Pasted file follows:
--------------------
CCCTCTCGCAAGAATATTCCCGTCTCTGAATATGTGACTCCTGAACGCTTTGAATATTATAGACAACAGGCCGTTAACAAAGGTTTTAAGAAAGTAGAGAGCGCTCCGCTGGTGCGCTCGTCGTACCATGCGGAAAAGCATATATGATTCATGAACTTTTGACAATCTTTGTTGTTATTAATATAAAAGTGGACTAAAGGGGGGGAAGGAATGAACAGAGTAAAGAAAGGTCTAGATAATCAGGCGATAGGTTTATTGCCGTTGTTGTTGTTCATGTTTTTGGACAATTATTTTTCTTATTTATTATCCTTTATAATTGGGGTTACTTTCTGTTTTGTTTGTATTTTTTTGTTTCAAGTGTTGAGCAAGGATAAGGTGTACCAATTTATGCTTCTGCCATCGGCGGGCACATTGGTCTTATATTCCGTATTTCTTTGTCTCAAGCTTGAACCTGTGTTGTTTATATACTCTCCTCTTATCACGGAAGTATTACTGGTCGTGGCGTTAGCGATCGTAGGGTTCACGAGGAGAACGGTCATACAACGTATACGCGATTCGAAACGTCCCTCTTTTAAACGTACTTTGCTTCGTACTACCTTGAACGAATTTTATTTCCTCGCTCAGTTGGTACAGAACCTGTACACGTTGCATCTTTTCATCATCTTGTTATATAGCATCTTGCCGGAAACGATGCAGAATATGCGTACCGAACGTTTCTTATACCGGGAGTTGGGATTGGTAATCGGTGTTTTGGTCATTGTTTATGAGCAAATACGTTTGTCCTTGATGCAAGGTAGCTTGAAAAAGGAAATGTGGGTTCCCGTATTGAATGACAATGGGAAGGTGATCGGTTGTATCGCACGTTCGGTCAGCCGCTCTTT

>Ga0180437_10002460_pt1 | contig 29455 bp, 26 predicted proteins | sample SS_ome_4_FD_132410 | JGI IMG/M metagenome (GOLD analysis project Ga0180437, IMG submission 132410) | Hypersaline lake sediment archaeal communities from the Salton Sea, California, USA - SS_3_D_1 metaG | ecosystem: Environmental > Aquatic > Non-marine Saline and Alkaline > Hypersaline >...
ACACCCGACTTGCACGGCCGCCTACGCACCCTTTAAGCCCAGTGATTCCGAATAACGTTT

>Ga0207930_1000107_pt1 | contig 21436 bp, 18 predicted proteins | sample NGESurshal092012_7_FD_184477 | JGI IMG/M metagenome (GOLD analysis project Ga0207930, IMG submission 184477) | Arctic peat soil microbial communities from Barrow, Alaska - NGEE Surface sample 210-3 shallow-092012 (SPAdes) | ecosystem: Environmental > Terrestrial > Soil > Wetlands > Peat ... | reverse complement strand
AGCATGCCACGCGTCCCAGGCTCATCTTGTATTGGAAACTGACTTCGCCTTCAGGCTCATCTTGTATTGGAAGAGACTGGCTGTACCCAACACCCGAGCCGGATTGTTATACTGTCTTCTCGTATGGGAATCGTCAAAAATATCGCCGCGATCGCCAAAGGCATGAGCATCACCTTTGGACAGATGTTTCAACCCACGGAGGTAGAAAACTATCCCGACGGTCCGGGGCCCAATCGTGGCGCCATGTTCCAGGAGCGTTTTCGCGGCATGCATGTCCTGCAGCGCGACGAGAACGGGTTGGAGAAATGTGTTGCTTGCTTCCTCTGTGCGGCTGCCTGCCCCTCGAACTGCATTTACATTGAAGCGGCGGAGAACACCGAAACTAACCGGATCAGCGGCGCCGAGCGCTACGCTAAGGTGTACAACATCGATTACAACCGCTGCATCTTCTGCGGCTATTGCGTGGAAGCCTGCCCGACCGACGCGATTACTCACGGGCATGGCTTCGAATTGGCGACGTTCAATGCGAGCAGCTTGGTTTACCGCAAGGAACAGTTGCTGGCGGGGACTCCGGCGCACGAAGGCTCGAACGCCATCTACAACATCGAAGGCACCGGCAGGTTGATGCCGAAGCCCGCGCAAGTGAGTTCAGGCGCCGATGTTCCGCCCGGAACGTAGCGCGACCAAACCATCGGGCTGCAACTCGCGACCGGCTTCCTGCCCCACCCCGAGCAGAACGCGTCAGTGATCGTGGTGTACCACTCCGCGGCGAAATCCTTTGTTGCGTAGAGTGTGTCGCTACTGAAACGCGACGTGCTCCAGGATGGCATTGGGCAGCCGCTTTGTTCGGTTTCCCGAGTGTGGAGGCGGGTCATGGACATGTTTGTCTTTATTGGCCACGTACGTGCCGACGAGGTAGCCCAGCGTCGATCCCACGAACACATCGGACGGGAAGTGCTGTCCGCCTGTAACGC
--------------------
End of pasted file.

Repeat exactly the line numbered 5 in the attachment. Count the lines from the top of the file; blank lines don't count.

AGCATGCCACGCGTCCCAGGCTCATCTTGTATTGGAAACTGACTTCGCCTTCAGGCTCATCTTGTATTGGAAGAGACTGGCTGTACCCAACACCCGAGCCGGATTGTTATACTGTCTTCTCGTATGGGAATCGTCAAAAATATCGCCGCGATCGCCAAAGGCATGAGCATCACCTTTGGACAGATGTTTCAACCCACGGAGGTAGAAAACTATCCCGACGGTCCGGGGCCCAATCGTGGCGCCATGTTCCAGGAGCGTTTTCGCGGCATGCATGTCCTGCAGCGCGACGAGAACGGGTTGGAGAAATGTGTTGCTTGCTTCCTCTGTGCGGCTGCCTGCCCCTCGAACTGCATTTACATTGAAGCGGCGGAGAACACCGAAACTAACCGGATCAGCGGCGCCGAGCGCTACGCTAAGGTGTACAACATCGATTACAACCGCTGCATCTTCTGCGGCTATTGCGTGGAAGCCTGCCCGACCGACGCGATTACTCACGGGCATGGCTTCGAATTGGCGACGTTCAATGCGAGCAGCTTGGTTTACCGCAAGGAACAGTTGCTGGCGGGGACTCCGGCGCACGAAGGCTCGAACGCCATCTACAACATCGAAGGCACCGGCAGGTTGATGCCGAAGCCCGCGCAAGTGAGTTCAGGCGCCGATGTTCCGCCCGGAACGTAGCGCGACCAAACCATCGGGCTGCAACTCGCGACCGGCTTCCTGCCCCACCCCGAGCAGAACGCGTCAGTGATCGTGGTGTACCACTCCGCGGCGAAATCCTTTGTTGCGTAGAGTGTGTCGCTACTGAAACGCGACGTGCTCCAGGATGGCATTGGGCAGCCGCTTTGTTCGGTTTCCCGAGTGTGGAGGCGGGTCATGGACATGTTTGTCTTTATTGGCCACGTACGTGCCGACGAGGTAGCCCAGCGTCGATCCCACGAACACATCGGACGGGAAGTGCTGTCCGCCTGTAACGC